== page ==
Pillar Point is a rocky bluff
in San Mateo County, California. The
Pillar Point Air Force Tracking Station
on its hilltop is closed to the public. But the surrounding
ocean, beaches and scenic bluff trails
are publicly accessible—enjoyed year-round by surfers,
hikers and nature lovers.
The Pillar Point peninsula defines the northern part of Half Moon Bay, separating Pillar Point Harbor south of Princeton-By-The-Sea from the Mavericks surf break. The latter is seen to the right of Pillar Point in the picture above. The beaches, coves and the intertidal zone with its tide pools and exposed rocks stretching between Pillar Point and Kelp Cove further north belong to the James V. Fitzgerald Marine Reserve.
The U.S. Army bought the Pillar Point peninsula headlands during World War II [see Cultural Resources Management Plan]:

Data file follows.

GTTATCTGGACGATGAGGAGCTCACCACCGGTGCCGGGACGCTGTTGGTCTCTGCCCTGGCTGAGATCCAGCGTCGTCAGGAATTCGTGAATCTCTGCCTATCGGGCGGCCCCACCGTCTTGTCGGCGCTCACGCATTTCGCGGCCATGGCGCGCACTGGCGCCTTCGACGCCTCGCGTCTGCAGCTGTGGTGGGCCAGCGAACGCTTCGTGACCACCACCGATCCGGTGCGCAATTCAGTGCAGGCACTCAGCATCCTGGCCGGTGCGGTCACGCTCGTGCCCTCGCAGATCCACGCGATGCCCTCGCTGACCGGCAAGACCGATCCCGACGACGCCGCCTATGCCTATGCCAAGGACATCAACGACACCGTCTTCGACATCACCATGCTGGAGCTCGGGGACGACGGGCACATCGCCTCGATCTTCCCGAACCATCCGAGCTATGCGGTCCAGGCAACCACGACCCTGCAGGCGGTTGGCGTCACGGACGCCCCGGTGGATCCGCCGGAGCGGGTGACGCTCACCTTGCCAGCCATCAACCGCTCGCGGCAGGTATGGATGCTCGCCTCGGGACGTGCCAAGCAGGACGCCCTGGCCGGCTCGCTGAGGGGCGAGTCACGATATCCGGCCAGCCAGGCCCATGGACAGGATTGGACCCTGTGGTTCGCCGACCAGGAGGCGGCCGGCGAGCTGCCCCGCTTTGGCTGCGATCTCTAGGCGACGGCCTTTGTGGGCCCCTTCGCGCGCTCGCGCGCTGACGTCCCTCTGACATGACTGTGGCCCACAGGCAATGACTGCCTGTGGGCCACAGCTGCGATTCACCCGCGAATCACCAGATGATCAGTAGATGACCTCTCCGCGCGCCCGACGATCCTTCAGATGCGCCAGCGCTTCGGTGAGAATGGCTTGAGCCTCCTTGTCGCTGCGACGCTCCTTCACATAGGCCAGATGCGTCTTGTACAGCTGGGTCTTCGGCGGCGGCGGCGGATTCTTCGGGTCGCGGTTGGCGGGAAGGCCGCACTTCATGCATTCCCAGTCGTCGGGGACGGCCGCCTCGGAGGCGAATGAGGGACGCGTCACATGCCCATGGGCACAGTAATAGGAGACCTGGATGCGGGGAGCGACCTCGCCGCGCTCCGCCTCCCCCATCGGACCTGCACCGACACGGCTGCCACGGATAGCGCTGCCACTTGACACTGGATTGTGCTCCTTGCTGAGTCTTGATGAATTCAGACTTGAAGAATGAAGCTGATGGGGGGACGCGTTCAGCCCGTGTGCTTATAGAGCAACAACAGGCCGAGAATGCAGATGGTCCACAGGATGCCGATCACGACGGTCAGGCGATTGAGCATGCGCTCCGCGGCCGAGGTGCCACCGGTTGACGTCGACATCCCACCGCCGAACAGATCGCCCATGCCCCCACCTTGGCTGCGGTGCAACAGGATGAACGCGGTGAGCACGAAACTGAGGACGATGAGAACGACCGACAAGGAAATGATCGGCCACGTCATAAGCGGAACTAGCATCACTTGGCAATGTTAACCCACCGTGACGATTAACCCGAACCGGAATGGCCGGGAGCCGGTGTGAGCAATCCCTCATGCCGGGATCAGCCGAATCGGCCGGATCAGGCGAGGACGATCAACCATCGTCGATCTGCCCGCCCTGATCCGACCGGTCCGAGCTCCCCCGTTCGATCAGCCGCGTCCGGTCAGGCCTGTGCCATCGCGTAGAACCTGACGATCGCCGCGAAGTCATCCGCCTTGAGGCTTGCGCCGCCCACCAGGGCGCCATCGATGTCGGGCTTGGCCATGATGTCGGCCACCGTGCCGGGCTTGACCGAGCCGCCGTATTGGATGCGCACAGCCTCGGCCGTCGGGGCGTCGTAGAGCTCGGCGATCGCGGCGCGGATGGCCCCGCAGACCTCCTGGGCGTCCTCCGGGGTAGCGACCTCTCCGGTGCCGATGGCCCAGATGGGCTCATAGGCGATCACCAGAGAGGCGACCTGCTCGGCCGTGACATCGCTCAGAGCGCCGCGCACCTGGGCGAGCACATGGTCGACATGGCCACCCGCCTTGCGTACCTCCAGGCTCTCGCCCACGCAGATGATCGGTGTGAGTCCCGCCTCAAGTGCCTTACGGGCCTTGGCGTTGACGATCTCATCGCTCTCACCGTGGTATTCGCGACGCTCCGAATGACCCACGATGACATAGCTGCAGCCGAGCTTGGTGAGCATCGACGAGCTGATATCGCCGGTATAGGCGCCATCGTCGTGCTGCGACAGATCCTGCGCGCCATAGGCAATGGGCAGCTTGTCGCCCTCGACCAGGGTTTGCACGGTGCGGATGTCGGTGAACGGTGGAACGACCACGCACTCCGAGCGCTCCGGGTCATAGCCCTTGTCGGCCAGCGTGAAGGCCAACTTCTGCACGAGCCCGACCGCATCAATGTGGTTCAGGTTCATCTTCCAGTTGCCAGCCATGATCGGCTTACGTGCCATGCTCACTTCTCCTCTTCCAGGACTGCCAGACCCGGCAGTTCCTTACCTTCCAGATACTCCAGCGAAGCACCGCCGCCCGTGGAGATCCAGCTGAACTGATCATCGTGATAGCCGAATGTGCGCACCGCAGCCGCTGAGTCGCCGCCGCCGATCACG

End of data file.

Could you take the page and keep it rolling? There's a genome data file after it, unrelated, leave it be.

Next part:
The Pillar Point peninsula was originally part of the Rancho Corral de Tierra. This land was granted by Mexico to Francisco Guerrero Polamares. The peninsula was used primarily for farming and grazing until October of 1940, when the U.S Army bought 12.68 acres on Pillar Point. The main concern was that the Japanese would attack San Francisco, and the Army wanted to use the site as an artillery observation post.
In 1959, the site was transferred from the Army to the Navy. Since 1965, the Air Force is administering the Pillar Point installations.